The Problem of War: Darwinism, Christianity, and their Battle to Understand Human Conflict

ISBN : 9780190867577

Michael Ruse
280 ページ
156 x 235 mm




Darwinian evolutionary theory is one of the brightest jewels in the crown of science, yet it has been highly controversial since its first appearance in the On the Origin of Species in 1859. Well known is the opposition of so many Christians, an opposition that shows little sign of abating today. In The Problem of War, philosopher Michael Ruse argues that the roots of the unease lie not simply (as many think) in a straight clash between science and religion, but more deeply in the fact that, while professional biologists are producing first-class science, Darwinism has always had a somewhat darker side where it functions as a secular religion, a form of humanism, directly challenging Christianity. Testing and confirming this claim, The Problem of War is an in-depth study of Christians and of Darwinians on the theme of war. It covers a wide range of thinkers: on the Christian side from Augustine to modern theologians such as Reinhold Niebuhr and Karl Barth, to the present Regius Professor of Theology at Oxford Nigel Biggar; and on the Darwinian side from Darwin himself to more modern thinkers like Konrad Lorenz, Frans de Waal, and the present Johnstone Family Professor in the Department of Psychology at Harvard, Steven Pinker. Ruse shows that the dynamic between Darwinians and Christians has not been a straightforward opposition, and complicates as it moves through the 20th century, as some Christian thinkers start to favor the inevitability of war and Darwinians acknowledge the idea of moral progress. Ruse shows how in some cases, some were even able to integrate Darwinian and Christian perspectives on war. Best categorized as intellectual history, The Problem of War is a narrative, using a wide and deep breadth of knowledge and references to reveal nuances in how war as a core function of human nature has been understood. By appreciating the religious nature of the dispute, Ruse helps to foster a better understanding of the ongoing criticisms of Darwinism and creates a way for differing Christian and Darwinian perspectives to indeed find common meeting ground.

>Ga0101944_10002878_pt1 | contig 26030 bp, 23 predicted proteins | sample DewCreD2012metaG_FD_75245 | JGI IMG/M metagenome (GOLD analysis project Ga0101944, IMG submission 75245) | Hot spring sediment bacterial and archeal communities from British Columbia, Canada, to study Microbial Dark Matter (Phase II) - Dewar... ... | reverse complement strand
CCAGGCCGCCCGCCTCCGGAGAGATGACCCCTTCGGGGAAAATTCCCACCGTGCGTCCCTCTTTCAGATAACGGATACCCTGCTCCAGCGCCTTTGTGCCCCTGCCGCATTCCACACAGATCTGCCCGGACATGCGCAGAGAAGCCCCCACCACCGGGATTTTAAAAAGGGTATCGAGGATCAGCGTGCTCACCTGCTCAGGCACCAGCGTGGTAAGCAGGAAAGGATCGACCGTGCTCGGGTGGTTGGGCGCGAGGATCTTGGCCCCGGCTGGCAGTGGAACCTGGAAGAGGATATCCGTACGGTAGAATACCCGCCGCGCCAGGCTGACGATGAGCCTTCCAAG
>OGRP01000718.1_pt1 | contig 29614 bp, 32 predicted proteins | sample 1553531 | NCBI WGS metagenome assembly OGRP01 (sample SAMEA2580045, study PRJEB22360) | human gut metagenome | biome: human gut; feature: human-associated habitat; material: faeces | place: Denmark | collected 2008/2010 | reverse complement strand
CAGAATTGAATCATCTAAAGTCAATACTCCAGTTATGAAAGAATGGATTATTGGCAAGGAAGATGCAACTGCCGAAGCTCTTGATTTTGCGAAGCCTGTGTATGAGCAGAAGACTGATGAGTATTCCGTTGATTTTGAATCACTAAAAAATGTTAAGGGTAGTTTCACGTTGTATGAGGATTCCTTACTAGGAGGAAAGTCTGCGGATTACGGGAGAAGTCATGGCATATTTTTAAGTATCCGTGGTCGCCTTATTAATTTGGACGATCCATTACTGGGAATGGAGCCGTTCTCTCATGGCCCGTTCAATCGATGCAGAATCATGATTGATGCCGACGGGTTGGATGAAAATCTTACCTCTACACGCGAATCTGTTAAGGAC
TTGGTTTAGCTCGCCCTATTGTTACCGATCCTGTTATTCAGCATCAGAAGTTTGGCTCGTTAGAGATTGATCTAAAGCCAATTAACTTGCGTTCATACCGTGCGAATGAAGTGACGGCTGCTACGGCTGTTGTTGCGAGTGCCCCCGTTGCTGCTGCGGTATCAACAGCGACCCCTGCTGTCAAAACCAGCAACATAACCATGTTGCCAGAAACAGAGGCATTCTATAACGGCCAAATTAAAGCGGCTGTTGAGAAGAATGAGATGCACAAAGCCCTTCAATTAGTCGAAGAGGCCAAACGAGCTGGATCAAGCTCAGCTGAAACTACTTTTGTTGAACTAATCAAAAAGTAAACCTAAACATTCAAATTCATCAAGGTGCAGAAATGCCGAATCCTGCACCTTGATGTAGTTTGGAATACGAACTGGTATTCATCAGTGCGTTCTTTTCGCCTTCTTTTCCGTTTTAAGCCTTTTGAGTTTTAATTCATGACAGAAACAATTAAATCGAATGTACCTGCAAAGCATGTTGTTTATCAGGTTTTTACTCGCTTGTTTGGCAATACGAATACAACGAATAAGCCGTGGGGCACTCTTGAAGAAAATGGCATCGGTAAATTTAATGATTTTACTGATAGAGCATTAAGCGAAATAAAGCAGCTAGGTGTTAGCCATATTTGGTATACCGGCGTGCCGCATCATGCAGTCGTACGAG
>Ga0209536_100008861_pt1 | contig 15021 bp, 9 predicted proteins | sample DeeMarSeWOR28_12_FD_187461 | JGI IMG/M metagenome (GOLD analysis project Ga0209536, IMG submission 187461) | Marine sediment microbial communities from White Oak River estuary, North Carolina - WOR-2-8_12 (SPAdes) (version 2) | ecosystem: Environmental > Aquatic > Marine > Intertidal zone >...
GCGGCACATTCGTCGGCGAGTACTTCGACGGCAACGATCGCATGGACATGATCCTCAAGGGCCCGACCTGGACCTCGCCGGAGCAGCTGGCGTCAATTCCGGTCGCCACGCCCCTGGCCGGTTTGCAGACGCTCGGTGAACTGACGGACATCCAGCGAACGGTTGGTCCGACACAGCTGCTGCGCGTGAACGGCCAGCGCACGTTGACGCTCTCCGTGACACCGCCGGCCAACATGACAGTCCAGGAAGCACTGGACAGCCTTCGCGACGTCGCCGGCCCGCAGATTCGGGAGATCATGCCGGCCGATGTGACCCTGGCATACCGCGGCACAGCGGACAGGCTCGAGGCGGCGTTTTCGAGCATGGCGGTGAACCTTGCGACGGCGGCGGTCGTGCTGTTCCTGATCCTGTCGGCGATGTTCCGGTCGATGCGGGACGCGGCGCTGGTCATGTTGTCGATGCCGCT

Chapter One: Darwinian Evolutionary Theory
Chapter Two: Darwinism as Religion
Chapter Three: Two Visions of War
Chapter Four: Darwinism after Darwin
Chapter Five: Onward Christian Soldiers
Chapter Six: The Biology of War
Chapter Seven: Realists and Pacifists
Chapter Eight: From Hitler to UNESCO
Chapter Nine: The Bomb and Vietnam
Chapter Ten: Darwinian Theory Comes of Age
Chapter Eleven: Rival Paradigms
Chapter Twelve: Moving Forward


Michael Ruse is Lucyle T. Werkmeister Professor of Philosophy and Director of the Program in the History and Philosophy of Science at Florida State University. He is the author of over 50 books, including The Darwinian Revolution: Science Red in Tooth and Claw (1979), Monad to Man: The Concept of Progress in Evolutionary Biology (2009), and Darwinism as Religion: What Literature tells us about Evolution (OUP 2016). A Gifford Lecturer, he is a Fellow of the Royal Society of Canada and the recipient of four honorary degrees.